Would you take a moment to respond to this impromptu, non-scientific poll? All you need do is post the letter A or B under "Comments." (But feel free to share your thoughts if you have time.)
A. I prefer a novel that follows a more traditional format as opposed to one that experiments with the rules.

B. I prefer a novel that breaks the rules. Even if it misses the mark, I'm willing to stick with it to the end.

- - - - - - - - - - - - - - - - - - - -
"Therein lies the rub." A misquote from Shakespeare's Hamlet.

"Devoutly to be wish'd
To die, to sleep;
To sleep: perchance to dream
ay, there's the rub (defined snag or obstacle)
For in that sleep of death what dreams may come,
When we have shuffled off this mortal coil,
Must give us pause; there's the respect
That makes calamity of so long life;"


Andy said...


Andy said...

And I repeat, B., but with the understanding that breaking the rules is always more effectively done by someone who can wield them skillfully to begin with. Children composing songs on the piano break all the rules, but it doesn't make their music brilliant, just adorable.

Carla Gade said...

Do I hear a "C" anyone? LOL!

I generally like A - traditonal novel, but I like it when there's a little mix in there occasionally. A diary excerpt, a newspaper clipping, etc. But I suppose those have been done often enough that they still fit into the traditional category.

I'm not opposed to B - breaking the rules, on occasion. Though I must agree with Andy, the author must have a handle on writing skillfully in the first place or it will fall to pieces. I am not one to stick with a book if it doesn't suit my taste within the first several chapters.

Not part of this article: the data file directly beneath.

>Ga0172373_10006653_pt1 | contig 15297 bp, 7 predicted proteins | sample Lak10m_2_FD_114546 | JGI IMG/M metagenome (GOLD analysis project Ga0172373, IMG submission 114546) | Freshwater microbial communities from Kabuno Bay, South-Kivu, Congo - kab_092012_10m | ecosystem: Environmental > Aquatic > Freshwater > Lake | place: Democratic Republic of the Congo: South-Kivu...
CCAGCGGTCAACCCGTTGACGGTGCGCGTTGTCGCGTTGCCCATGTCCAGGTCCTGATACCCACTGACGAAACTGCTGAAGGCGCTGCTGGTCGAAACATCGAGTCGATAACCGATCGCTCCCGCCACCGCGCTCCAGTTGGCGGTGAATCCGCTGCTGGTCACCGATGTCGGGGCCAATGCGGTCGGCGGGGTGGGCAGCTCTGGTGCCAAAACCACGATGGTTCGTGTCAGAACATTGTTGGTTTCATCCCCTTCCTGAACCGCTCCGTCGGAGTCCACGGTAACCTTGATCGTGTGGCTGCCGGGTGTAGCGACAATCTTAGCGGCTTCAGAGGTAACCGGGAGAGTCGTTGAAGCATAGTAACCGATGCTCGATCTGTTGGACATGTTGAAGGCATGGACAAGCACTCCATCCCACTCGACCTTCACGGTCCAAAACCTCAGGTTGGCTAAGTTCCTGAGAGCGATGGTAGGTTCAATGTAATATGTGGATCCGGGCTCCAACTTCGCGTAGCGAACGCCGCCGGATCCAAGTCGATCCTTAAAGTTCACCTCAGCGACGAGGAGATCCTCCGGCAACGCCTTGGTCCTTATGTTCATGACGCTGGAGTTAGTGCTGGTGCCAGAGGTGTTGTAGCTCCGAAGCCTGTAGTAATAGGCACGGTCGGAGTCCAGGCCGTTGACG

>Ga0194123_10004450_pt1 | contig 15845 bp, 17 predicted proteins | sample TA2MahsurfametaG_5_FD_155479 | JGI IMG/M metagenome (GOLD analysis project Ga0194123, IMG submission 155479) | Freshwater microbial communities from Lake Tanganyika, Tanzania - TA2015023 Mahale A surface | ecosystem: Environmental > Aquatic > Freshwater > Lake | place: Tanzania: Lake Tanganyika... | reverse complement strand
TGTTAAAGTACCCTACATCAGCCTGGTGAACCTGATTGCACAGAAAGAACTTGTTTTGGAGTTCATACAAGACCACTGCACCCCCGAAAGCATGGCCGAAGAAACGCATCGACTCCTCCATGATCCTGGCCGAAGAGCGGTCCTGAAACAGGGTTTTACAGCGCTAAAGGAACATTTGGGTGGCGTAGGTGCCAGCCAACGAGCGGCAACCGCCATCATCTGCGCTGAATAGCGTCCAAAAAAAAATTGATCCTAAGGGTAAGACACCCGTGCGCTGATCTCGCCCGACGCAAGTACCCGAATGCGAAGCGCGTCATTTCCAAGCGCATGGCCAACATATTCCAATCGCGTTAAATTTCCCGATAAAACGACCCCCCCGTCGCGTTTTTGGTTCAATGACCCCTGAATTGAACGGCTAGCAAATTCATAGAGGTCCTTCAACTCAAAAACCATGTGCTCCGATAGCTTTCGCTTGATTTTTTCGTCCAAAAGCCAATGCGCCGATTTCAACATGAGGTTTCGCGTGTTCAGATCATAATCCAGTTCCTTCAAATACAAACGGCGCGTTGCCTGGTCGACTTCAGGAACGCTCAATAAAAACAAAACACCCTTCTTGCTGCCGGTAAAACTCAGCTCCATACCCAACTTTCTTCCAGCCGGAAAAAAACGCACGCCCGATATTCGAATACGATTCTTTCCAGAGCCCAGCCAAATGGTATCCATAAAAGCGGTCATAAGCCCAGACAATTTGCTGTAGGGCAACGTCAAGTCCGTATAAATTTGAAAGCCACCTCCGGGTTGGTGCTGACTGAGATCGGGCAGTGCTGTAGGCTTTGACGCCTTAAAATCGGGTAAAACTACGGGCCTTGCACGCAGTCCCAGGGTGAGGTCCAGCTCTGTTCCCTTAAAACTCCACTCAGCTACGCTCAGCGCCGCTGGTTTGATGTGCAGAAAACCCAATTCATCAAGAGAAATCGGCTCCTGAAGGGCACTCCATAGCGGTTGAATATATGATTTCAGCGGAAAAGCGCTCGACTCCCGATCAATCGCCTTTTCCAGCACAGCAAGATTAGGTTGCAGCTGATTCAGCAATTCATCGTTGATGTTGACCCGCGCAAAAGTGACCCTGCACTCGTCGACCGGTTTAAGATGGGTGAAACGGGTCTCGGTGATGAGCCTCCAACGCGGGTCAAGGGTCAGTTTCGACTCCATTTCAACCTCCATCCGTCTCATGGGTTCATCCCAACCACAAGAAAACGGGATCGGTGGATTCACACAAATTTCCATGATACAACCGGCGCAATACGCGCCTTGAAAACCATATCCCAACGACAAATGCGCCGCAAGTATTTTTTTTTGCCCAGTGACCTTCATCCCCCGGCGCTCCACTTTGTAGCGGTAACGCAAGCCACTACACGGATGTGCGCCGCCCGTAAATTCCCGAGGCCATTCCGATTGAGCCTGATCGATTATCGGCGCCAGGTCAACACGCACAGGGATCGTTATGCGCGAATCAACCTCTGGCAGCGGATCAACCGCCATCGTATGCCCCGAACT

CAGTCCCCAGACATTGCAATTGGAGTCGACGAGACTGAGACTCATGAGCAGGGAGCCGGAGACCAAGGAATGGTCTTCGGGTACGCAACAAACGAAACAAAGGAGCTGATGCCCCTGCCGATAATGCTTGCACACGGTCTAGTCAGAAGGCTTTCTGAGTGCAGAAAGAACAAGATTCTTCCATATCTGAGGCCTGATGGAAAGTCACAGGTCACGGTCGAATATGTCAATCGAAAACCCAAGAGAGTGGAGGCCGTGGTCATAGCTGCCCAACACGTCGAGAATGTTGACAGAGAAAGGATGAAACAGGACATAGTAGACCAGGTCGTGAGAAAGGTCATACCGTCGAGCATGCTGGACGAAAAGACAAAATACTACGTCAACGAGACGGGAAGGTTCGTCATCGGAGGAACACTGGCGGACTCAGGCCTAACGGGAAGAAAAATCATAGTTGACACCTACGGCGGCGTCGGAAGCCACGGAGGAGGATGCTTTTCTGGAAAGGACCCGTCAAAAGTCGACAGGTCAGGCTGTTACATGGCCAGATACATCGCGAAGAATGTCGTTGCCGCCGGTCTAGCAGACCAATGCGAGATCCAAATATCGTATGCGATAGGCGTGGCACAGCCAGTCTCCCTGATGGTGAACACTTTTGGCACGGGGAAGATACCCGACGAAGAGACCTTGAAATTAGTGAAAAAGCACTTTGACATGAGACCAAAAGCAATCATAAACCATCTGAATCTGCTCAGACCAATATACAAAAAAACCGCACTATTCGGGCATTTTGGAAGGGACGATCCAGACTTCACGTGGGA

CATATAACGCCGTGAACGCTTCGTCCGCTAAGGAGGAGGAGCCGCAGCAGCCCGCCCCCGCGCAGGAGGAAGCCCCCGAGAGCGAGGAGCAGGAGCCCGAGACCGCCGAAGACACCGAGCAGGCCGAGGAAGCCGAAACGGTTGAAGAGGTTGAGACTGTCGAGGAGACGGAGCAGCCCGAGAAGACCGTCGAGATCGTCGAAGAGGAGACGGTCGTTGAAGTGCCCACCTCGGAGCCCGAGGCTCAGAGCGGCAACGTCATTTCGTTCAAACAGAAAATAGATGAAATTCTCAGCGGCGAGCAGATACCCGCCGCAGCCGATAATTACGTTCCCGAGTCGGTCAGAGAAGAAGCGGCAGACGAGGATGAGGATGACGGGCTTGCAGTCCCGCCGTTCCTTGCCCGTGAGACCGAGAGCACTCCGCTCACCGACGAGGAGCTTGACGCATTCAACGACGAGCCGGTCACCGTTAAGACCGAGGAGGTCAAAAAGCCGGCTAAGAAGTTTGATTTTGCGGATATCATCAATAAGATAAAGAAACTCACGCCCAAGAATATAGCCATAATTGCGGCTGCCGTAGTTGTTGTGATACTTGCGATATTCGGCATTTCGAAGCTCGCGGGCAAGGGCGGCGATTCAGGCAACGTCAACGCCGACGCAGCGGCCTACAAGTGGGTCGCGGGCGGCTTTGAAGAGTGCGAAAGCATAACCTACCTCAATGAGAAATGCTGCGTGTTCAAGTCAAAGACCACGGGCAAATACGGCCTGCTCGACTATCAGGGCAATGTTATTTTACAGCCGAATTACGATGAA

Carla Gade said...

P.S. Sometimes "too much" creativity can be a distraction.

Debbie Fuller Thomas said...

I would have to say B, as long as the rule breaking is complementary to the subject matter. I would think contemporary stories would suit this much better than historicals would, but it might be interesting to find out.

Lori Benton said...

A, but sometimes B. For most of my reading I prefer the traditional novel structure, but now and then I like to try something different. Either a small twist on the classic structure or something dramatically outside the box. And I'd guess that about half of those books I love, and half I never finish.

"Had I known all this, I'd have become a novel writer with fear and trembling. Strike that; I would not have become a novel writer at all.... But you know what they say, ignorance is bliss."

Oh boy. I've often thought this too.

Bonnie Grove said...

I thought about this before I pushed the "B" button - and not just because "B is for Bonnie".

I spent time thinking about the fiction books I've read in the past two years. Only one of them can be rightly classified within genre writing. All the others are those wonderful books that defy classification (and therefore are dumped into the faithful "literary" classification - where is the justice in that? No one even knows what that word means anymore).

Out of the books I've read, the stand outs have been novels such as Gilead, Life of Pi, Running in the Family (okay - it's a memoir, but it counts. Read it to find out why), and the mountain of literary short fiction I devour while I'm writing a novel (I don't read novels while I am writing a novel, but I do read short fiction. I save my novel reading for in between projects so I can give them the attention they deserve).